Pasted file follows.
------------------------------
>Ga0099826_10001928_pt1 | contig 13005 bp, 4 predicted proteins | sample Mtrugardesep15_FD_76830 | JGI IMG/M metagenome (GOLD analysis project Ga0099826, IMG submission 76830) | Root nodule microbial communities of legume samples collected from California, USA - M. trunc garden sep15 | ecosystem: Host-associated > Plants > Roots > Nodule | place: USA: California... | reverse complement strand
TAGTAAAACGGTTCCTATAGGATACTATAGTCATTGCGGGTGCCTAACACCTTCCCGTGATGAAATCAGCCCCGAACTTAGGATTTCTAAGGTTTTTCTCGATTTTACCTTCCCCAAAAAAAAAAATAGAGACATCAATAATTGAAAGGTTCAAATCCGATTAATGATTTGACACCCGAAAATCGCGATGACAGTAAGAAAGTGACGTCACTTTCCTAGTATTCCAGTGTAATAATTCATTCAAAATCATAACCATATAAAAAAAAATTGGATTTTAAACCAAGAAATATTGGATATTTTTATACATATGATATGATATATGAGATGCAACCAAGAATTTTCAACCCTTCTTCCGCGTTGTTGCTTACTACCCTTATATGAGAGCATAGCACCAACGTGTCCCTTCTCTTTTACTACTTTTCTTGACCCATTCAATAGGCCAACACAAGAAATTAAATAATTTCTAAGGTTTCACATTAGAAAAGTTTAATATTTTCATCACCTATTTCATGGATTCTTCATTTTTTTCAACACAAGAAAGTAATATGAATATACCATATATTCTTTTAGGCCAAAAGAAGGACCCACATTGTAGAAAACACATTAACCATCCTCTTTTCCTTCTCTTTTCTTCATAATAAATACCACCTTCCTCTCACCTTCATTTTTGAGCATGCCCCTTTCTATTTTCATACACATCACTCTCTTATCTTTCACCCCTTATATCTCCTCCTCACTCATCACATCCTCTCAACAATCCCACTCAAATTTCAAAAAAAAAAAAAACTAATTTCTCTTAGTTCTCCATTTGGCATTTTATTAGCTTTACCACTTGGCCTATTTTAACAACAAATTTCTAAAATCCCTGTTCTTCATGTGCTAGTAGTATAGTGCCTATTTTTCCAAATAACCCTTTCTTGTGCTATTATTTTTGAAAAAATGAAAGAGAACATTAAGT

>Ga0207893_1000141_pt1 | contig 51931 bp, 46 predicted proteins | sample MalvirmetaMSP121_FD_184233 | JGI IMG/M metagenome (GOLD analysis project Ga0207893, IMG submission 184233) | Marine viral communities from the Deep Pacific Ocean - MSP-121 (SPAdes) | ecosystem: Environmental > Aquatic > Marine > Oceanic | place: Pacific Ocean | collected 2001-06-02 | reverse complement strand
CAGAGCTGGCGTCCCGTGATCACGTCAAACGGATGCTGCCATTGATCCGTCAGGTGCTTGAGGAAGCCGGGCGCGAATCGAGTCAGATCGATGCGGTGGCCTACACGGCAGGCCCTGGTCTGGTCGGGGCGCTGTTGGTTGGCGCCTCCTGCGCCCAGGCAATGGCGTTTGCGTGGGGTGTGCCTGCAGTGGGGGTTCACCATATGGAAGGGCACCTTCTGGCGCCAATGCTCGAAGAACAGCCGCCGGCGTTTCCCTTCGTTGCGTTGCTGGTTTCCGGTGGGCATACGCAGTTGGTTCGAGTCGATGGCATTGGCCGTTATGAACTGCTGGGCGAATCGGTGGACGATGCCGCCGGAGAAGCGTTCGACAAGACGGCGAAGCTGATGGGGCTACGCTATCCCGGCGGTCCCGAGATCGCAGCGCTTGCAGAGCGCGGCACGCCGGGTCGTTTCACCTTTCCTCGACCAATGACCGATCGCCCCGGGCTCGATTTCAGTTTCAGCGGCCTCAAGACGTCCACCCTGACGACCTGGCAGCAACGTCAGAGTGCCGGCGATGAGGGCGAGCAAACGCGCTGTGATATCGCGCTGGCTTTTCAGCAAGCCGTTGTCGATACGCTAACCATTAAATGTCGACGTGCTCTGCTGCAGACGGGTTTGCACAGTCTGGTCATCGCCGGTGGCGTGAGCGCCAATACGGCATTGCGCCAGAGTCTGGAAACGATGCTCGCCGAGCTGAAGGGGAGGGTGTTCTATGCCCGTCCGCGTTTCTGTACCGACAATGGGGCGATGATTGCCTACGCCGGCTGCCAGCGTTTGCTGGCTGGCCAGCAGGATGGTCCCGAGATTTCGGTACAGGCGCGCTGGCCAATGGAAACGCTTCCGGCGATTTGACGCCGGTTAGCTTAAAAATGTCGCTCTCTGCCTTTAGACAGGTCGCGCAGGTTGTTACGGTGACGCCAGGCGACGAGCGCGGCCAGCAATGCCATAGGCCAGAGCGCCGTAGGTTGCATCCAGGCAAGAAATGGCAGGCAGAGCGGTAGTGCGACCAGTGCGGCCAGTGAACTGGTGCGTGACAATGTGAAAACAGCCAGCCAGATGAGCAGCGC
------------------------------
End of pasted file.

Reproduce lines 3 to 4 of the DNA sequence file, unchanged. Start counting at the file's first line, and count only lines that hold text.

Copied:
>Ga0207893_1000141_pt1 | contig 51931 bp, 46 predicted proteins | sample MalvirmetaMSP121_FD_184233 | JGI IMG/M metagenome (GOLD analysis project Ga0207893, IMG submission 184233) | Marine viral communities from the Deep Pacific Ocean - MSP-121 (SPAdes) | ecosystem: Environmental > Aquatic > Marine > Oceanic | place: Pacific Ocean | collected 2001-06-02 | reverse complement strand
CAGAGCTGGCGTCCCGTGATCACGTCAAACGGATGCTGCCATTGATCCGTCAGGTGCTTGAGGAAGCCGGGCGCGAATCGAGTCAGATCGATGCGGTGGCCTACACGGCAGGCCCTGGTCTGGTCGGGGCGCTGTTGGTTGGCGCCTCCTGCGCCCAGGCAATGGCGTTTGCGTGGGGTGTGCCTGCAGTGGGGGTTCACCATATGGAAGGGCACCTTCTGGCGCCAATGCTCGAAGAACAGCCGCCGGCGTTTCCCTTCGTTGCGTTGCTGGTTTCCGGTGGGCATACGCAGTTGGTTCGAGTCGATGGCATTGGCCGTTATGAACTGCTGGGCGAATCGGTGGACGATGCCGCCGGAGAAGCGTTCGACAAGACGGCGAAGCTGATGGGGCTACGCTATCCCGGCGGTCCCGAGATCGCAGCGCTTGCAGAGCGCGGCACGCCGGGTCGTTTCACCTTTCCTCGACCAATGACCGATCGCCCCGGGCTCGATTTCAGTTTCAGCGGCCTCAAGACGTCCACCCTGACGACCTGGCAGCAACGTCAGAGTGCCGGCGATGAGGGCGAGCAAACGCGCTGTGATATCGCGCTGGCTTTTCAGCAAGCCGTTGTCGATACGCTAACCATTAAATGTCGACGTGCTCTGCTGCAGACGGGTTTGCACAGTCTGGTCATCGCCGGTGGCGTGAGCGCCAATACGGCATTGCGCCAGAGTCTGGAAACGATGCTCGCCGAGCTGAAGGGGAGGGTGTTCTATGCCCGTCCGCGTTTCTGTACCGACAATGGGGCGATGATTGCCTACGCCGGCTGCCAGCGTTTGCTGGCTGGCCAGCAGGATGGTCCCGAGATTTCGGTACAGGCGCGCTGGCCAATGGAAACGCTTCCGGCGATTTGACGCCGGTTAGCTTAAAAATGTCGCTCTCTGCCTTTAGACAGGTCGCGCAGGTTGTTACGGTGACGCCAGGCGACGAGCGCGGCCAGCAATGCCATAGGCCAGAGCGCCGTAGGTTGCATCCAGGCAAGAAATGGCAGGCAGAGCGGTAGTGCGACCAGTGCGGCCAGTGAACTGGTGCGTGACAATGTGAAAACAGCCAGCCAGATGAGCAGCGC